chemicals

Chemical Industry Trends

Industry Insight

COVID-19 Industry Brief

EFFECTS OF THE CORONAVIRUS ON THE Industrial Chemicals INDUSTRY Updated August 26, 2020

  • Market Dynamics: Activity in the chemical industry is typically directly linked to industrial activity with pricing driven by a combination of finished product supply and demand as well as feedstock prices.
  • COVID-19 Impacts: The U.S. chemical industry was considered essential and allowed to operate as normal during the COVID-19 pandemic shutdown period, while following Centers for Disease Control and Prevention workforce and customer protection guidance. Precursor raw materials chemical transport by truck was also permitted.
  • Petrochemicals: With petrochemical feedstock pricing declining due to oil prices, many related chemical prices such as ethylene, naphtha, benzene, and propane also dropped significantly earlier this year, although they have since recovered. Pricing for other products have also been impacted by the pandemic, some negatively due to reduced industrial activity and others positively, such as isopropanol and cleaning-related solvents.
  • General Market Conditions: As of August 2020, demand for most types has improved due to the economic and industrial recovery especially in the construction and automotive sectors. The Institute for Supply Management, reported in their latest Purchasing Manager’s Survey released on September 1, 2020 the following about the Chemical industry. “Business is very good. Production cannot keep up with demand. Some upstream supply chains are starting to have issues with raw material and/or transportation availability.” Demand for certain chemicals remains for tight due to either high demand such as isopropyl alcohol or supply limitations due Hurricane Laura and or disruption earlier in the year due to COVID-19 related issues.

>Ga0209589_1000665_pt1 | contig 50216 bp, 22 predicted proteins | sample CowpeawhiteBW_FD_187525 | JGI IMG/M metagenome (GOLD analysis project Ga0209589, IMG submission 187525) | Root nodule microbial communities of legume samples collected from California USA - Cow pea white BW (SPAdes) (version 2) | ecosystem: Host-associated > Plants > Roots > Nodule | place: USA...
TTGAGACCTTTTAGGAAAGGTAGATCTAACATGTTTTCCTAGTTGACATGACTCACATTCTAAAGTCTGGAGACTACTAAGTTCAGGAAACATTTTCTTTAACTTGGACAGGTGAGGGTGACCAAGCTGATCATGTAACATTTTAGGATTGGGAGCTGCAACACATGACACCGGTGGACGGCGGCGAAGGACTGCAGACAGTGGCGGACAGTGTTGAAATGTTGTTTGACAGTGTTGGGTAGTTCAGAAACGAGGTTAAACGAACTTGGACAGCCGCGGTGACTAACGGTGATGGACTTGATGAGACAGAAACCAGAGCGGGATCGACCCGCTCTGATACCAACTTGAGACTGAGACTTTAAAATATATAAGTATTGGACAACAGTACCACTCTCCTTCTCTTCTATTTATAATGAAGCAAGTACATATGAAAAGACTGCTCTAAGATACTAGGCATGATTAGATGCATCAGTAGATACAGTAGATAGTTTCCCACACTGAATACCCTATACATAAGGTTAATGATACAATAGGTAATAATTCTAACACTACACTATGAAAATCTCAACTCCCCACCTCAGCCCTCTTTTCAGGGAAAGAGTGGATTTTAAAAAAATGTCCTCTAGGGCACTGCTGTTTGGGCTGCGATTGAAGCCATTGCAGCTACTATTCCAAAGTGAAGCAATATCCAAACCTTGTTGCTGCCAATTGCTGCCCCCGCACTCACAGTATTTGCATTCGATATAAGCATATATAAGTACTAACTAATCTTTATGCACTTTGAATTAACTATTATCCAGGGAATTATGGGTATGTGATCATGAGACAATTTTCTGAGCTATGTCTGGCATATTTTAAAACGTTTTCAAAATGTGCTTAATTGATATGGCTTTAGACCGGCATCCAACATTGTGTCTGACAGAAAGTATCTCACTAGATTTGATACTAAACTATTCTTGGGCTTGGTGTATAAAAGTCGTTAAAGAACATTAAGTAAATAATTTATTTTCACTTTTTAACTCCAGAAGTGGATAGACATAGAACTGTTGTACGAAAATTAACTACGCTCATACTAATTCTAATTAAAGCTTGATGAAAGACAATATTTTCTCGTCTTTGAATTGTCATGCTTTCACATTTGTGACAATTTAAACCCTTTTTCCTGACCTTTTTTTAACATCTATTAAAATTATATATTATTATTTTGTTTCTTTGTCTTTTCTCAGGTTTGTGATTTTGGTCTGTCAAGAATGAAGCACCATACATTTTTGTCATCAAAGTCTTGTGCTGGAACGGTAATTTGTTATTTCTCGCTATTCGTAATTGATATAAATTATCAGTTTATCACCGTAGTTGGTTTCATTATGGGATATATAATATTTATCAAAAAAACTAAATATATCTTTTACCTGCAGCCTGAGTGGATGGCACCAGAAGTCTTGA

• Valuation Outlook – Inventory: While it is clear that prices and demand for all types of chemicals are going to be volatile and subject to swings as the marketplace rebalances due to the combined impact of the COVID-19 pandemic as well as petroleum price volatility, Gordon Brothers believes that appraisal values for inventory on a mark-to-market basis should be relatively stable once the immediate marketplace impacts are resolved.

Inventory

COVID-19: Industry Brief Meter - Chemicals Inventory
 

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TARIFF ALERT

Date September 2020

Projected Values - Chemicals

 

Current Trends

  • Although some chemical products have seen increases in demand due to the pandemic, the American Chemistry Council expects total chemical production to decrease by 9.3% in 2020.
  • Total U.S. chemicals trade is projected to decrease by 16.4% in 2020. A full recovery to pre-COVID-19 levels is not expected until late 2022 or early 2023.
  • The domestic chemicals industry responded to the COVID-19 pandemic by pivoting its production capacity toward the products and materials needed to combat the outbreak, such as isopropyl alcohol for hand sanitizers, polypropylene used to make fibers for masks, and polyethylene used in packaging.

Approximate net recovery on cost

Synopsis

Impact of COVID-19 on the Chemicals Industry: The chemical industry is one of the United States’ largest manufacturing industries, serving a significant domestic and global market. The COVID-19 pandemic has launched the U.S. and world economies into the worst recession in decades; however, the U.S. chemical industry was considered essential and allowed to operate as normal during the pandemic shutdown period, while following Centers for Disease Control and Prevention workforce and customer protection guidance. Precursor raw materials chemical transport by truck was also permitted. Nevertheless, with petrochemical feedstock pricing declining due to oil prices, many related chemical prices such as ethylene, naphtha, benzene, and propane dropped significantly in early 2020, although they have since recovered. Pricing for other products has also been impacted by the pandemic, some negatively due to reduced industrial activity and others positively, such as isopropanol and cleaning-related solvents.